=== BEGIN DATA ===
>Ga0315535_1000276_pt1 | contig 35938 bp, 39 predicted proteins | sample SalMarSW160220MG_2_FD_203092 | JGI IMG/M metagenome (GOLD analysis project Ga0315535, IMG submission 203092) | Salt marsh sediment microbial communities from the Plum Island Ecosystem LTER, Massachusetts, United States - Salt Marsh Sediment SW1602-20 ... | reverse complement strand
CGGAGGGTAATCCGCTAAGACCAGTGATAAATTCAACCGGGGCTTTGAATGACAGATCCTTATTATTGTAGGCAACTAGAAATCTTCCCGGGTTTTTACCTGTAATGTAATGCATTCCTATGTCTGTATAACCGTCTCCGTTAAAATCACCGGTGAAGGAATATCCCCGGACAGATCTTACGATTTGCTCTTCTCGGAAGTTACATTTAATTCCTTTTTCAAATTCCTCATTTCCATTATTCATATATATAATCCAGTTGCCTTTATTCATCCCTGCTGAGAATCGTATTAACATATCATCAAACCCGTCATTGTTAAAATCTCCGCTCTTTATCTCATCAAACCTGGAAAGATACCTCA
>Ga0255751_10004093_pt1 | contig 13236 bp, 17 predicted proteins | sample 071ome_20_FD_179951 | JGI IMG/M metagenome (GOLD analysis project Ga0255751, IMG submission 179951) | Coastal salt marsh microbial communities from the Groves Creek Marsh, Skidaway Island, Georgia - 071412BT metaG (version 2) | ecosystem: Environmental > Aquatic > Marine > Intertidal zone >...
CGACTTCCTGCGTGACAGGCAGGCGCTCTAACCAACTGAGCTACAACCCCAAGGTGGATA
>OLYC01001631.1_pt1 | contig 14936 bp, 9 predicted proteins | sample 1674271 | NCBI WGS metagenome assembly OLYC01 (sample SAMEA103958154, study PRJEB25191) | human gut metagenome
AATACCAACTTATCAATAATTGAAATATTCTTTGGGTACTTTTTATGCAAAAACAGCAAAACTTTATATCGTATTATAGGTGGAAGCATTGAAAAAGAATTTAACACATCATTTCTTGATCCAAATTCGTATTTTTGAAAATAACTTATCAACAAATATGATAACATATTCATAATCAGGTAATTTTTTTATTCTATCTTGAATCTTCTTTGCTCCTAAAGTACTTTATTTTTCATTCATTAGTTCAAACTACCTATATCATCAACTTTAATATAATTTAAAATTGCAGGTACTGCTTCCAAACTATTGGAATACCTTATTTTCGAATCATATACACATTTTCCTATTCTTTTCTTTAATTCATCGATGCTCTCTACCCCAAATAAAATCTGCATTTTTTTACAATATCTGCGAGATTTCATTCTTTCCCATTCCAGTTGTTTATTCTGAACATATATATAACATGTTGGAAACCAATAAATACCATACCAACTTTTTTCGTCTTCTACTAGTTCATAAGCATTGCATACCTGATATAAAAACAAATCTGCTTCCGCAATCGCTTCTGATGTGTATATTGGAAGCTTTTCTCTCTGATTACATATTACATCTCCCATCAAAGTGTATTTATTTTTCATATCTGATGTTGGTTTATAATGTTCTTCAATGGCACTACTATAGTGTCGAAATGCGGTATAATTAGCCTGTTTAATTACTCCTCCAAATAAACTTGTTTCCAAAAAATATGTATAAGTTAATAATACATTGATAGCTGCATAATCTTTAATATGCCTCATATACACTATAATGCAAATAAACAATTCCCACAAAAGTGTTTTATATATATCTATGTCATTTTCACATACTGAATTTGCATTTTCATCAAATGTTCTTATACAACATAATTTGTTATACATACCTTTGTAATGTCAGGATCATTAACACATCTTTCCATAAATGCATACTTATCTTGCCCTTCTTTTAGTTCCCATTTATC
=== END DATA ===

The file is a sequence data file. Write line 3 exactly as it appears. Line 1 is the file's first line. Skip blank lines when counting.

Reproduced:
>Ga0255751_10004093_pt1 | contig 13236 bp, 17 predicted proteins | sample 071ome_20_FD_179951 | JGI IMG/M metagenome (GOLD analysis project Ga0255751, IMG submission 179951) | Coastal salt marsh microbial communities from the Groves Creek Marsh, Skidaway Island, Georgia - 071412BT metaG (version 2) | ecosystem: Environmental > Aquatic > Marine > Intertidal zone >...